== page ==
These days, professionals would rarely dream of making a presentation without a digital slideshow. Since their debut 30 years ago, presentation platforms have given virtually anyone the ability to bring stories to life visually. Experts estimate that nearly 30 million presentations are created every day.
But in our world of distractions and short attention spans, captivating your audience’s attention is no easy task. It goes without saying that some stories are better told better with the help of professional design. So once you’ve constructed the story that you want to tell, consider these tips from a professional graphic artist in order to create presentations that make a difference.
Tip No. 1: Keep elements consistent
How you lay out slides is up to you—just aim to be consistent throughout the presentation.
Whether you’re recapping Q3 profits or onboarding new employees, a clear, uniform layout sets audience expectations and reduces confusion, they can focus on the content, not finding their way around the slides.
For example, it might be tempting to place your copy or images in a different order or format from slide to slide as your story grows. But it’s better to err on the side of caution, as your audience may subconsciously pay closer attention to how you present information versus the story itself.
Tip No. 2: Start with an agenda
An up-front agenda slide gives your audience a sneak peek into where your story will go and sets expectations about what they’re about to learn. This lets people know the order in which their concerns or questions will be addressed, and helps them relax into the content. Rather than skipping ahead with their own issues or worrying that you won’t cover what they’re most interested in hearing, they can engage with the story. They’ll also know how much you have to get through, so they may be less likely to derail a long presentation.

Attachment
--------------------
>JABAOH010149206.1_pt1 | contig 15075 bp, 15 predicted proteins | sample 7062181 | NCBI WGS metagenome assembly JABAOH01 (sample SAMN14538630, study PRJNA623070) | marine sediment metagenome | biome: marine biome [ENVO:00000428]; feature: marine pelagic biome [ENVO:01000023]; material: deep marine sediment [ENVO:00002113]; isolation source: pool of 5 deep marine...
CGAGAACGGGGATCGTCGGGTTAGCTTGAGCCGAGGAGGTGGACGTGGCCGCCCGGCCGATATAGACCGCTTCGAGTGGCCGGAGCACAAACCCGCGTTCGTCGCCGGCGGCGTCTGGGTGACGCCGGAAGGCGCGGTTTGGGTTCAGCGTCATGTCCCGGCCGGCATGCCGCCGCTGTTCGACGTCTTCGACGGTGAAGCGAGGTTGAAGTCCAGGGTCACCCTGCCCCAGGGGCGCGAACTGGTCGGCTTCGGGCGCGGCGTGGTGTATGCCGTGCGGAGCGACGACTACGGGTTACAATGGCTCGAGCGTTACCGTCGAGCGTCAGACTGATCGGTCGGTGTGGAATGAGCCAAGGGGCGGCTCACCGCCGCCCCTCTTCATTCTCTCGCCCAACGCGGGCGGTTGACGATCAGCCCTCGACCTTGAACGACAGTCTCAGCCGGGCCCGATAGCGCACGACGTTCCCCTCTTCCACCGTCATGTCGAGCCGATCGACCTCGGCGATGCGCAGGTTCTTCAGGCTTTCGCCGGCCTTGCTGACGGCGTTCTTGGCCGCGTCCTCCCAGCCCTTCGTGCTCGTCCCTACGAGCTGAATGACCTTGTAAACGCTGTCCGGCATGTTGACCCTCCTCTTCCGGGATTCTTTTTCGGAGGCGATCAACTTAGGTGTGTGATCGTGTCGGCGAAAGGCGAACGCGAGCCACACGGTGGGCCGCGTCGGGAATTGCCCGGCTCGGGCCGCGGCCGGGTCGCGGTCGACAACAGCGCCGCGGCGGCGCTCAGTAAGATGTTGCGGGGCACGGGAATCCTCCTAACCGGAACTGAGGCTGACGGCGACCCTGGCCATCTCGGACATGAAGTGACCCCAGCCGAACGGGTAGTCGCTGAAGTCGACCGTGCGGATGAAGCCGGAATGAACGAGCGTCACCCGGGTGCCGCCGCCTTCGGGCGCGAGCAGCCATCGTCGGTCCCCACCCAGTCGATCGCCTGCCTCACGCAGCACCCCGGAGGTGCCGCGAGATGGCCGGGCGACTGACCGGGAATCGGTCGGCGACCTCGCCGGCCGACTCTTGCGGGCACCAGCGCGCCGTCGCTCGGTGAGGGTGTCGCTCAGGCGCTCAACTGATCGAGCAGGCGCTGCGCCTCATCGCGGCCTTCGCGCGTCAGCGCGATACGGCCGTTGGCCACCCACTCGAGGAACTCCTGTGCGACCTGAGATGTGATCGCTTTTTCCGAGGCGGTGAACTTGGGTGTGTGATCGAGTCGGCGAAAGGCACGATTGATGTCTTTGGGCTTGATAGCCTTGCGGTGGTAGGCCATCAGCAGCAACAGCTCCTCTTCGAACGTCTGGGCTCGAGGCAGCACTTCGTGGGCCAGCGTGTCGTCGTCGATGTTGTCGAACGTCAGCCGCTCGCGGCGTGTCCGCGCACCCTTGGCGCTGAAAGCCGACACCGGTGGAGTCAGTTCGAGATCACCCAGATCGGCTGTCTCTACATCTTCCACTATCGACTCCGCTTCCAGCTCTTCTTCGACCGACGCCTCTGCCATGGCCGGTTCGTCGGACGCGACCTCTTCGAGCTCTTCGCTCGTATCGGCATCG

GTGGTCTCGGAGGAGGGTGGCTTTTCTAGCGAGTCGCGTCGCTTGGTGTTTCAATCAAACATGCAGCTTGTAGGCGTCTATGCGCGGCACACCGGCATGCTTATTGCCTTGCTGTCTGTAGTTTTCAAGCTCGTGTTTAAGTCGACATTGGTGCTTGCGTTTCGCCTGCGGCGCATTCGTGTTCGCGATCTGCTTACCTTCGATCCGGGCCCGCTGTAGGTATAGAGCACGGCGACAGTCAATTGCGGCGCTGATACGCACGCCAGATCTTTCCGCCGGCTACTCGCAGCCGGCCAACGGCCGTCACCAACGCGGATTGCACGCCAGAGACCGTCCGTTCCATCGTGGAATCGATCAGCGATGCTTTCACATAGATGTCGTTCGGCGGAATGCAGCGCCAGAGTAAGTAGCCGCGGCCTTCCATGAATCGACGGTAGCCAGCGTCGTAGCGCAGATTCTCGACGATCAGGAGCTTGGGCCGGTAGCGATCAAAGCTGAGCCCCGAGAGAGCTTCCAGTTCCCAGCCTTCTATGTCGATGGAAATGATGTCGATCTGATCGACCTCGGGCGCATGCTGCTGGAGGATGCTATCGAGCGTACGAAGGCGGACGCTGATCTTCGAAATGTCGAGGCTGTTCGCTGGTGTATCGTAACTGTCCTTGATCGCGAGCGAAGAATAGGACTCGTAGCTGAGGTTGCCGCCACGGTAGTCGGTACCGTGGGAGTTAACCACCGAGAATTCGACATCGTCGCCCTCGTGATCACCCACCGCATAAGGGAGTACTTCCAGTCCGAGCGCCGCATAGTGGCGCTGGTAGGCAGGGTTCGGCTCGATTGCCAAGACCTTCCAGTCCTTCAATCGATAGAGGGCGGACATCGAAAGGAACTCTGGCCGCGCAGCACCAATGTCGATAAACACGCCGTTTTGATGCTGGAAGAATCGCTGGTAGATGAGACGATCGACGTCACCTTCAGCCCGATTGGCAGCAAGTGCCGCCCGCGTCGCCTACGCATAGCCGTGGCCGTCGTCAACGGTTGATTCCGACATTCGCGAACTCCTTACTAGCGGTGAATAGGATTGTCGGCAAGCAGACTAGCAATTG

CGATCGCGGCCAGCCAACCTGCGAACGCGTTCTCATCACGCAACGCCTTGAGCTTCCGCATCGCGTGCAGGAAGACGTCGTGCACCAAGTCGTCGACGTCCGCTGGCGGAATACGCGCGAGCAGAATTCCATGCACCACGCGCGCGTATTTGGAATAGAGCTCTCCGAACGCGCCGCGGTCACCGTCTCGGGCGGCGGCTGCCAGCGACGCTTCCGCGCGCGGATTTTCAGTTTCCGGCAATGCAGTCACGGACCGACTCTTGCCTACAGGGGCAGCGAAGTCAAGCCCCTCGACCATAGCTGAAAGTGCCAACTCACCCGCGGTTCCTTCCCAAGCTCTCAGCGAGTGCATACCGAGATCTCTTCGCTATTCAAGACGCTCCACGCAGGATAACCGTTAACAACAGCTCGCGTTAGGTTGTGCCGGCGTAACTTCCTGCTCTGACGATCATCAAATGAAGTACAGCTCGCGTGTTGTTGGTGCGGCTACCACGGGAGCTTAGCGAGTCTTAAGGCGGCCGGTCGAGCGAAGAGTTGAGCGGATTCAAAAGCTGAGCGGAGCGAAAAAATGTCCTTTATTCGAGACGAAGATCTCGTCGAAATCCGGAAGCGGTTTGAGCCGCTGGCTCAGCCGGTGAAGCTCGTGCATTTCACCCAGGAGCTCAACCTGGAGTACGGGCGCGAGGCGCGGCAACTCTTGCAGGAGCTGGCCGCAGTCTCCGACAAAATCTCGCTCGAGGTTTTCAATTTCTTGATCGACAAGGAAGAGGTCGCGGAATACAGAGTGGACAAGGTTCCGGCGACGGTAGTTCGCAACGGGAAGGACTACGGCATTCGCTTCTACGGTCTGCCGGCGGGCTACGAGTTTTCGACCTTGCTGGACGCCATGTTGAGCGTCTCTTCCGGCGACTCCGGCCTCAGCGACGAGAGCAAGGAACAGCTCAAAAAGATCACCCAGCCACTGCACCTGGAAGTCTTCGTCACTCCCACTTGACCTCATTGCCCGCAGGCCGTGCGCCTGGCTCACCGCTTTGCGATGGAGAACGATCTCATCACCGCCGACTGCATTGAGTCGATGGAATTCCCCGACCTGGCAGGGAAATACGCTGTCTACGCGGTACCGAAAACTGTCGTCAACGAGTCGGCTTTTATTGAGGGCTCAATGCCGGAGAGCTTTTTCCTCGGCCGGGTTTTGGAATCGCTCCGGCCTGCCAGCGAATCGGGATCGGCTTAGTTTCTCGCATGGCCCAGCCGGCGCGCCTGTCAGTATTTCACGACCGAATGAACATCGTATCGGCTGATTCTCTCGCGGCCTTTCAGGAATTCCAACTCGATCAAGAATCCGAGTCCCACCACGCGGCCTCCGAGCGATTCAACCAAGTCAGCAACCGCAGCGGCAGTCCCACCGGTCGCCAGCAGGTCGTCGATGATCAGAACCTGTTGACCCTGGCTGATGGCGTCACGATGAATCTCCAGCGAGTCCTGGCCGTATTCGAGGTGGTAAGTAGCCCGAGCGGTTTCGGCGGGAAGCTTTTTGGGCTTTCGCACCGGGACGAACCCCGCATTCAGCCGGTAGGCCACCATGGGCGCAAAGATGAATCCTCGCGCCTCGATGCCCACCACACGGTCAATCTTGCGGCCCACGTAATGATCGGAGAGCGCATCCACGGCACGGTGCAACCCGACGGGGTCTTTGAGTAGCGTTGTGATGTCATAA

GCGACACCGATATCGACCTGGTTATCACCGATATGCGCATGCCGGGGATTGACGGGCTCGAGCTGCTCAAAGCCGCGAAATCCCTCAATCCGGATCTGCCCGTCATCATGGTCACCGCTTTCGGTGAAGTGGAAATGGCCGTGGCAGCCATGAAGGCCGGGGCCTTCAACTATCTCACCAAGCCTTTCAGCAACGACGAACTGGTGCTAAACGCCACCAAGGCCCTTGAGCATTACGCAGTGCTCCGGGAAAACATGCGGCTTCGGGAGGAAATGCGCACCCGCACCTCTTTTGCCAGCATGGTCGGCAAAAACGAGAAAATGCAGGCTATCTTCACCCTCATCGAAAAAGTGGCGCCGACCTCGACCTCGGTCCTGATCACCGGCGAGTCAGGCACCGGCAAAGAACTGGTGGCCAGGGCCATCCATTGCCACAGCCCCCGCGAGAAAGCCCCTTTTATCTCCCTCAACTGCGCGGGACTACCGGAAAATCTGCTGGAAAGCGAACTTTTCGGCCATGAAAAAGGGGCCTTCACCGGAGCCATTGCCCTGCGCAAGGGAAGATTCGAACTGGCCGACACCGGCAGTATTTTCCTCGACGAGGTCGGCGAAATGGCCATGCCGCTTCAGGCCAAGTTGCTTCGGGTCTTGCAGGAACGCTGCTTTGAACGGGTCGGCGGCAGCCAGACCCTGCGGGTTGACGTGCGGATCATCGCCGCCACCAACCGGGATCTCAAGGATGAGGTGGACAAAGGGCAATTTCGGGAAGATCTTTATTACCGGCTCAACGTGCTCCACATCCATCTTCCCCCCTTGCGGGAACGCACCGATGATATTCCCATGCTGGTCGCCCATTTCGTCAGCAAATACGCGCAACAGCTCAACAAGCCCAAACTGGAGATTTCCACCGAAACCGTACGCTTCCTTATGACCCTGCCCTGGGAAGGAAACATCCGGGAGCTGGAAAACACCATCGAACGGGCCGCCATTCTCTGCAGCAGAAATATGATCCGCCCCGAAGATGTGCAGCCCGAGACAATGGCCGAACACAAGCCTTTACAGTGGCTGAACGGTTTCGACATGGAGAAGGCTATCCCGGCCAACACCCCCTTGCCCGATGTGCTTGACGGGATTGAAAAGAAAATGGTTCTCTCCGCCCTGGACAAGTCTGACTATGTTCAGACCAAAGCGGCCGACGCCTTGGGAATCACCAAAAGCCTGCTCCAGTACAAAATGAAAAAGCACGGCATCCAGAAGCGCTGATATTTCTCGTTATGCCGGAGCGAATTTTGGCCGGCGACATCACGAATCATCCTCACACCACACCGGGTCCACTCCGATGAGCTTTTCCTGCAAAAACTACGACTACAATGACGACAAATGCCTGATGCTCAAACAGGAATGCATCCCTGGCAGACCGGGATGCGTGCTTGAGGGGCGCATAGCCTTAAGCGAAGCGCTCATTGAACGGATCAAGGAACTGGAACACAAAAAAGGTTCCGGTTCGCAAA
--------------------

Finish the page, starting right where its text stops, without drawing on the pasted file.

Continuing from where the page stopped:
Tip 3: Use video carefully
Videos can be a great addition—when they are relevant and work properly.
We’ve all seen presenters frustrated by videos that don’t play. And sound and lagging issues are even more common in the era of virtual meetings. Audiences lose patience, and engagement, quickly in these situations.
Before you add a video to a presentation, ask yourself if it’s critical. If it is, practice playing the video within your preferred presentation platform, meeting channel, and the actual computer you’ll be using before you try it live. Know that embedding a video in presentation software can have unexpected issues, as the size can be quite large and slow down your whole presentation.
If you’re planning to play a video that’s hosted online, open it in a separate browser tab. And be sure to add a link in the notes, in case things go sideways.
As we’re talking about audio and video, just stay away from adding slide transitions and sounds. Sure, the platform may offer these little add-ons, but they get old fast and can slow down if your file is too large. Just keep it clean.
Tip 4: Tee up content with slide headers